The recently launched Counter Extremism Project aims to expose the financial, ideological and recruitment architecture that supports Islamic extremists.
NEW YORK — Imagine taking the 6-year-old nongovernmental organization United Against Nuclear Iran and swapping out the word Iran with “violent extremists.”
That pretty much sums up the Counter Extremism Project, an NGO launched last week that aims to expose the financial, ideological and recruitment architecture that supports violent Islamic extremists.The new project will be led by many of the same people behind the anti-Iran organization, one of several pressure groups on Iran with influence in Washington.
Mark Wallace, who served as U.S. ambassador to the United Nations under President George W. Bush, is the CEO of both groups, and former U.S. Sen. Joseph Lieberman is one of several Washington heavy hitters serving on both boards.
While the Counter Extremism Project’s published materials do not specifically identify Islamic extremists as the target, organizers made clear at the launch event which extremists they have in mind.
“I think the real hope here is to empower the majority within the Muslim world, who are as horrified as we are outside the Muslim world by violent Islamic extremism, to stand up and fight back,” Lieberman said at a news conference Sept. 22 in New York unveiling the organization.
Governments and armies may do the lion’s share of the work, but there is a distinct role for private citizens, organizers said.
As United Against Nuclear Iran does with Iran, the Counter Extremism Project plans to help identify the sources of funding and support for violent extremists and share the information with lawmakers in a bid to propel government action. The project also plans to shame publicly those who do business with extremists, such as the buyers of oil from the fields in Iraq seized by ISIS, the extremist Sunni group in Iraq and Syria also known as the Islamic State.
“We will hopefully be fearless in calling out,” Wallace said. “We want to affect what we think is a very grave foreign policy challenge.”
Wallace said he wants to work with governments across the world and not just the usual suspects. Though the Counter Extremism Project is backed by a host of pro-Israel stalwarts, Wallace sought to put distance between his group and Israel when asked if any partnership was planned — perhaps in an effort to leave the door open for partners who wouldn’t want to be seen working with Israel.
“I’d like to say that I’m collaborating with all friends and allies, and maybe even others in the region at some point,” Wallace said. “This is an all-hands-on-deck time.”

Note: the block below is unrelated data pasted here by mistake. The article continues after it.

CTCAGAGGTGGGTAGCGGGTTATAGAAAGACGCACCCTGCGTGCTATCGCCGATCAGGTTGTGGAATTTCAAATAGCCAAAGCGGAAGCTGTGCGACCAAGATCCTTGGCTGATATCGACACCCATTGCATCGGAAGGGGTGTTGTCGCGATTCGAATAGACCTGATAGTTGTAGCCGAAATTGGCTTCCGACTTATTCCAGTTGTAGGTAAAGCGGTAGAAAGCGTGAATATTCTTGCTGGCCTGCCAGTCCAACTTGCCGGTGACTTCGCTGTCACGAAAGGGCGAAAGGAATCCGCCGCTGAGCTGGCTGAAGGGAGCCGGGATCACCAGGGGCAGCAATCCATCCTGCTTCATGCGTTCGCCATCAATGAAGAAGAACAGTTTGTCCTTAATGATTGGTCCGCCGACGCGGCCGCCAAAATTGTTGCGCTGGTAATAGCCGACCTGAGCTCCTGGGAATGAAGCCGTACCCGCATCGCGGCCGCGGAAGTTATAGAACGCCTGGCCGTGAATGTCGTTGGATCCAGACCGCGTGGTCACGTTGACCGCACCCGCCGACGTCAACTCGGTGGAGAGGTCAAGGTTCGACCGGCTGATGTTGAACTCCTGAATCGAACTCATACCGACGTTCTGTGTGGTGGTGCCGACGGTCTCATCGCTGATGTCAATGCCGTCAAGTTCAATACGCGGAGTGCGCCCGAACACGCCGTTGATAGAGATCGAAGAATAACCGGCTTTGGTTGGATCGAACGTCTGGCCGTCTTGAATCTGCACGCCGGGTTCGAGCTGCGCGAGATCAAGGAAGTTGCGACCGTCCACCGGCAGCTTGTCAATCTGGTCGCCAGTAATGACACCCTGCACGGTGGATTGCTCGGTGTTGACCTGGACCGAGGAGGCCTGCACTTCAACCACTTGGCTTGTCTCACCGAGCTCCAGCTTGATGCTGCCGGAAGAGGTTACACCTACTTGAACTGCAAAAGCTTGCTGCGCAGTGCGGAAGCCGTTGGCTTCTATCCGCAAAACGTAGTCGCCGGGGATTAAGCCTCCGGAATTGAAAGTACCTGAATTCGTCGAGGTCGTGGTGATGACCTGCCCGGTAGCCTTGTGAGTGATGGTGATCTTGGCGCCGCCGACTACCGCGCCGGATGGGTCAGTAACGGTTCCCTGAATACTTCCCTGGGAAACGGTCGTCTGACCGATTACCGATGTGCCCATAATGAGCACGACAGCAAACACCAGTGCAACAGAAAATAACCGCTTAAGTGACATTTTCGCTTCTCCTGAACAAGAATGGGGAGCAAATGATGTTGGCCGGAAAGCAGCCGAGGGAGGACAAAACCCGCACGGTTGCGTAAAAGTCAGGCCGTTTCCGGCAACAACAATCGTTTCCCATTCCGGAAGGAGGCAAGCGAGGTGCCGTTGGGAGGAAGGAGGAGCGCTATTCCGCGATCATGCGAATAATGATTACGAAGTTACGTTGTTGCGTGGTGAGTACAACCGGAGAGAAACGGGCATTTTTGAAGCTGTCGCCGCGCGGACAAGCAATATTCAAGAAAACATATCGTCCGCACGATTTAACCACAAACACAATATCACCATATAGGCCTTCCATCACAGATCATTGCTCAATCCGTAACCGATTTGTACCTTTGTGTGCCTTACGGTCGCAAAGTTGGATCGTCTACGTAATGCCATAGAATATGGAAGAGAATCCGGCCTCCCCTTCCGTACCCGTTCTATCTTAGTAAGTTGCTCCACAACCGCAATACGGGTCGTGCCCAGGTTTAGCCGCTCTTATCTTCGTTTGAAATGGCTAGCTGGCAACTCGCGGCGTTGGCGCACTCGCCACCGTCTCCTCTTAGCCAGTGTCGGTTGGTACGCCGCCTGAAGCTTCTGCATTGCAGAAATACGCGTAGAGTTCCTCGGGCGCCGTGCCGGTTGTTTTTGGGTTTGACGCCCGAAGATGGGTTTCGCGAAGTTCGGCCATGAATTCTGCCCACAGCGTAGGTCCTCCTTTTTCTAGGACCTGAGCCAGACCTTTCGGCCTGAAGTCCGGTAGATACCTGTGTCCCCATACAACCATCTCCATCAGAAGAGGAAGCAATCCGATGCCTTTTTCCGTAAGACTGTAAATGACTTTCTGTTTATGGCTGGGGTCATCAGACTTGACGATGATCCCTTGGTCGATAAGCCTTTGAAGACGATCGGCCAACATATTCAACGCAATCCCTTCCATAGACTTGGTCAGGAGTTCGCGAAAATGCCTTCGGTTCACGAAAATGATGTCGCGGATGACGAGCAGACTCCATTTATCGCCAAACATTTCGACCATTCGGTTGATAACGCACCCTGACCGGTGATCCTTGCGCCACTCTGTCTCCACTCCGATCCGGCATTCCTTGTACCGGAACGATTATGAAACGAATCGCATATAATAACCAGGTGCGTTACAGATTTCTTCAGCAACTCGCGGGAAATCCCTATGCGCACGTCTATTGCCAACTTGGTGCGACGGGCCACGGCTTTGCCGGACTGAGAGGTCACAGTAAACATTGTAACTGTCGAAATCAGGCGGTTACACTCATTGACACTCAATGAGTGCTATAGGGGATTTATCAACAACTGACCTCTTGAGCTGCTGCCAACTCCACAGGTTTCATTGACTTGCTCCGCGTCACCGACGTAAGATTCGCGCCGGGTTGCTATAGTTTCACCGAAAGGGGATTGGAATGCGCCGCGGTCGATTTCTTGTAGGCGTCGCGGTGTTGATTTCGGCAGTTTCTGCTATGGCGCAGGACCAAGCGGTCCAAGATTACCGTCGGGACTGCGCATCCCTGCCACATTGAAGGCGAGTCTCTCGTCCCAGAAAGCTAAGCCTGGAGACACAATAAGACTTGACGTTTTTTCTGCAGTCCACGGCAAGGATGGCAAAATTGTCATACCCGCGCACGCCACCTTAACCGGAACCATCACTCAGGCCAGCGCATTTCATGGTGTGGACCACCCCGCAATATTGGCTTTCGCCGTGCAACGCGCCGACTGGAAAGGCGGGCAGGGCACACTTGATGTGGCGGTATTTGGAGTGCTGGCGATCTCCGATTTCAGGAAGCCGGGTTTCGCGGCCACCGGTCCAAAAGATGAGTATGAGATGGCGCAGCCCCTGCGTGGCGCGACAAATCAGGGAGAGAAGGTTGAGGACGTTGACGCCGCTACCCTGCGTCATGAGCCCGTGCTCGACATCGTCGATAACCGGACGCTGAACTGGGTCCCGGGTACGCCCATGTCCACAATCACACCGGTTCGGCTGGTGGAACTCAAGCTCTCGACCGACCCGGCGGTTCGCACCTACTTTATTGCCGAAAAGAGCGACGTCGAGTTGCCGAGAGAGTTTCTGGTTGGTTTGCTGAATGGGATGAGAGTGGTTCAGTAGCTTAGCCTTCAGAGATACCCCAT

Some of the project’s work overlaps with that of existing organizations. For example, the project plans to compile daily translations of Arabic media related to extremism; the Middle East Media Research Institute already does selective translation of Arabic, Persian, Urdu-Pashtu and Dari media.
And notably, some of the Counter Extremism Project’s work might seem to fall under the purview of the U.S. Treasury Department, which enforces U.S. laws barring financial dealings with terrorist organizations and implements U.S. sanctions legislation against Iran and other countries.
But Lieberman said it’s not clear the Treasury Department has the statutory authority to do the same against ISIS — at least, not yet.
“That’s where I think this Counter Extremism Project and the resources we’re going to build will supplement what the Treasury Department is doing,” he said.
Fran Townsend, a former Homeland Security adviser to President George W. Bush who is on the board of both the new organization and United Against Nuclear Iran, said the idea is to create an effective public-private partnership.
“We all have the experience in government. This is a problem that can’t be attacked by government alone,” Townsend said. “This is a problem that can’t be solved by military power by itself.
“We’re working together with a broad-based coalition. It’s a bipartisan effort.”
The project has opened offices in New York and Brussels, where the European Union is headquartered, and plans more. Wallace declined to identify the project’s sources of funding except for Thomas Kaplan, a billionaire commodities investor who also backs United Against Nuclear Iran and, along with Wallace, runs the Tigris Financial Group.
Kaplan, a New York native who was educated at Oxford, is married to Dafna Recanati, a scion of one of Israel’s wealthiest families, and has focused his philanthropy on Jewish causes, medical institutions and animal conservation.
Among the board members of both the Counter Extremism Project and United Against Nuclear Iran are Gary Samore, who formerly served under President Barack Obama as White House coordinator for arms control and weapons of mass destruction and is now at Harvard’s Kennedy School; August Hanning, a former director of Germany’s secret service, the BND; Ambassador Dennis Ross, an adviser on Middle East affairs to Presidents Clinton and Obama and now a fellow at the Washington Institute for Near East Policy; and Irwin Cotler, a Liberal parliamentarian and former justice minister in Canada.